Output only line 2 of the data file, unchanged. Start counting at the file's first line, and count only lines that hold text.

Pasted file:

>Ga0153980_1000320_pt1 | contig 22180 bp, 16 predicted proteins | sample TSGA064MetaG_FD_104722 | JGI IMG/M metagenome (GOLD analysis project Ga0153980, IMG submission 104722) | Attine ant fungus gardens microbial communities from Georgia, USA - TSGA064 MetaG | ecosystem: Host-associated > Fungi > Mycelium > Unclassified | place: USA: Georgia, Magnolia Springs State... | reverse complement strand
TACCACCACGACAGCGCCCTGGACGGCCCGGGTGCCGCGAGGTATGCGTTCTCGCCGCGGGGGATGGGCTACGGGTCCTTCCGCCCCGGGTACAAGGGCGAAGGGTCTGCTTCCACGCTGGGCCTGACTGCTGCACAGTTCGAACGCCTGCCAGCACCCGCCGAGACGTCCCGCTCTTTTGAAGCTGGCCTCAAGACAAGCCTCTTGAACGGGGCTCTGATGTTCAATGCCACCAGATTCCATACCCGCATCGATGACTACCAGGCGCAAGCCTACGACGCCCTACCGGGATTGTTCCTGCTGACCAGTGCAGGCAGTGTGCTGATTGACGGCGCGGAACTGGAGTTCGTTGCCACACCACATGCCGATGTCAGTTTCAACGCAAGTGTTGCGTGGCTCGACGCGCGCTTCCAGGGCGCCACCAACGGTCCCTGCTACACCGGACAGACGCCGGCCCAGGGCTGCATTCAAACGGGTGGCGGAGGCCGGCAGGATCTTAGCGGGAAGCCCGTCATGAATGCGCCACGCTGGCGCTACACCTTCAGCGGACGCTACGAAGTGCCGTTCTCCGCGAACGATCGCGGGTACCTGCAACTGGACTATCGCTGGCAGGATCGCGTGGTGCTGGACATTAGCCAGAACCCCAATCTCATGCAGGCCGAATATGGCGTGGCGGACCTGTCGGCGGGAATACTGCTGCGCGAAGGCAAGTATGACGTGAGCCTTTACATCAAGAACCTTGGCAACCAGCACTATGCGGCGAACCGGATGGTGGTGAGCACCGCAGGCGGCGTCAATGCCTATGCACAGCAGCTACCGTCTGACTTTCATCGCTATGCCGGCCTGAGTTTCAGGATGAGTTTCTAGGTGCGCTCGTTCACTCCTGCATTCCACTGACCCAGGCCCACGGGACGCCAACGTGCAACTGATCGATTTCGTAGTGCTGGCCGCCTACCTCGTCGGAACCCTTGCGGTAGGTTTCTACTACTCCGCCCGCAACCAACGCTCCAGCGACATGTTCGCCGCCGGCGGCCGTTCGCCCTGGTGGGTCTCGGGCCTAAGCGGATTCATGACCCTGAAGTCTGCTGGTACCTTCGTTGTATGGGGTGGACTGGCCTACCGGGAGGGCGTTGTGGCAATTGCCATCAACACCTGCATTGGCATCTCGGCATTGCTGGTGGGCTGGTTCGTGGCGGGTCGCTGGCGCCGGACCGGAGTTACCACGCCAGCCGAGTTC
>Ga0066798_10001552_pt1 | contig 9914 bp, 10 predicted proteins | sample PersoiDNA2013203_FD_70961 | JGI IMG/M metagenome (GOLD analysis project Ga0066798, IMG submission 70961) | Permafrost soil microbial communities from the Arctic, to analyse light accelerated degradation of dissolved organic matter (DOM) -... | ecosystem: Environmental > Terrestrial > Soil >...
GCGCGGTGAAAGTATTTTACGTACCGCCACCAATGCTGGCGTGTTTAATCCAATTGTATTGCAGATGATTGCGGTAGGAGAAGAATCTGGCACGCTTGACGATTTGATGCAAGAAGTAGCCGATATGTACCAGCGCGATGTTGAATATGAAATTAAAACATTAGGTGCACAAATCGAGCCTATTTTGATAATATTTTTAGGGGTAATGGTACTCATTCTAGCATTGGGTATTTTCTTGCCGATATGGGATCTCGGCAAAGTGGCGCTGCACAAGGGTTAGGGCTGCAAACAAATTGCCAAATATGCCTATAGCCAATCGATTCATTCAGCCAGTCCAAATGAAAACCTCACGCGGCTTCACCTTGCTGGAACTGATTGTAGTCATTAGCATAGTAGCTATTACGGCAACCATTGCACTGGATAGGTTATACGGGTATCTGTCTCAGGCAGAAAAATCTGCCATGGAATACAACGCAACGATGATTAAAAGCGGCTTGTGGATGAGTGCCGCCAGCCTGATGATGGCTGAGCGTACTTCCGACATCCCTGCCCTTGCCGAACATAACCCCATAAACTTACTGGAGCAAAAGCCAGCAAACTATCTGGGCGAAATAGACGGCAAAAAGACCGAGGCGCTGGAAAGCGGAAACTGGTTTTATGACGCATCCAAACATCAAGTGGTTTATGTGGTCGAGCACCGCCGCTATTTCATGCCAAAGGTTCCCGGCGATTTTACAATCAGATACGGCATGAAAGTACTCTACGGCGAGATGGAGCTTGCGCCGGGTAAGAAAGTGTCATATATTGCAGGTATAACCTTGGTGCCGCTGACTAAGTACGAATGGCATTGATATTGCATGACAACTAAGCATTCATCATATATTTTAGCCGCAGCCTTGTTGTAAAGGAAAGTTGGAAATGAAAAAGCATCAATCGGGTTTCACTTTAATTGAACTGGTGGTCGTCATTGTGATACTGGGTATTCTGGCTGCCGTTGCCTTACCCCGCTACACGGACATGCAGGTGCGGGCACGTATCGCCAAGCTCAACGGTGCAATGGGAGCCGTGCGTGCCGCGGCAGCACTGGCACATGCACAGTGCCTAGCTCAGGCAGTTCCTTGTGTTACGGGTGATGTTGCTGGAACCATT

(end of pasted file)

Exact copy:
TACCACCACGACAGCGCCCTGGACGGCCCGGGTGCCGCGAGGTATGCGTTCTCGCCGCGGGGGATGGGCTACGGGTCCTTCCGCCCCGGGTACAAGGGCGAAGGGTCTGCTTCCACGCTGGGCCTGACTGCTGCACAGTTCGAACGCCTGCCAGCACCCGCCGAGACGTCCCGCTCTTTTGAAGCTGGCCTCAAGACAAGCCTCTTGAACGGGGCTCTGATGTTCAATGCCACCAGATTCCATACCCGCATCGATGACTACCAGGCGCAAGCCTACGACGCCCTACCGGGATTGTTCCTGCTGACCAGTGCAGGCAGTGTGCTGATTGACGGCGCGGAACTGGAGTTCGTTGCCACACCACATGCCGATGTCAGTTTCAACGCAAGTGTTGCGTGGCTCGACGCGCGCTTCCAGGGCGCCACCAACGGTCCCTGCTACACCGGACAGACGCCGGCCCAGGGCTGCATTCAAACGGGTGGCGGAGGCCGGCAGGATCTTAGCGGGAAGCCCGTCATGAATGCGCCACGCTGGCGCTACACCTTCAGCGGACGCTACGAAGTGCCGTTCTCCGCGAACGATCGCGGGTACCTGCAACTGGACTATCGCTGGCAGGATCGCGTGGTGCTGGACATTAGCCAGAACCCCAATCTCATGCAGGCCGAATATGGCGTGGCGGACCTGTCGGCGGGAATACTGCTGCGCGAAGGCAAGTATGACGTGAGCCTTTACATCAAGAACCTTGGCAACCAGCACTATGCGGCGAACCGGATGGTGGTGAGCACCGCAGGCGGCGTCAATGCCTATGCACAGCAGCTACCGTCTGACTTTCATCGCTATGCCGGCCTGAGTTTCAGGATGAGTTTCTAGGTGCGCTCGTTCACTCCTGCATTCCACTGACCCAGGCCCACGGGACGCCAACGTGCAACTGATCGATTTCGTAGTGCTGGCCGCCTACCTCGTCGGAACCCTTGCGGTAGGTTTCTACTACTCCGCCCGCAACCAACGCTCCAGCGACATGTTCGCCGCCGGCGGCCGTTCGCCCTGGTGGGTCTCGGGCCTAAGCGGATTCATGACCCTGAAGTCTGCTGGTACCTTCGTTGTATGGGGTGGACTGGCCTACCGGGAGGGCGTTGTGGCAATTGCCATCAACACCTGCATTGGCATCTCGGCATTGCTGGTGGGCTGGTTCGTGGCGGGTCGCTGGCGCCGGACCGGAGTTACCACGCCAGCCGAGTTC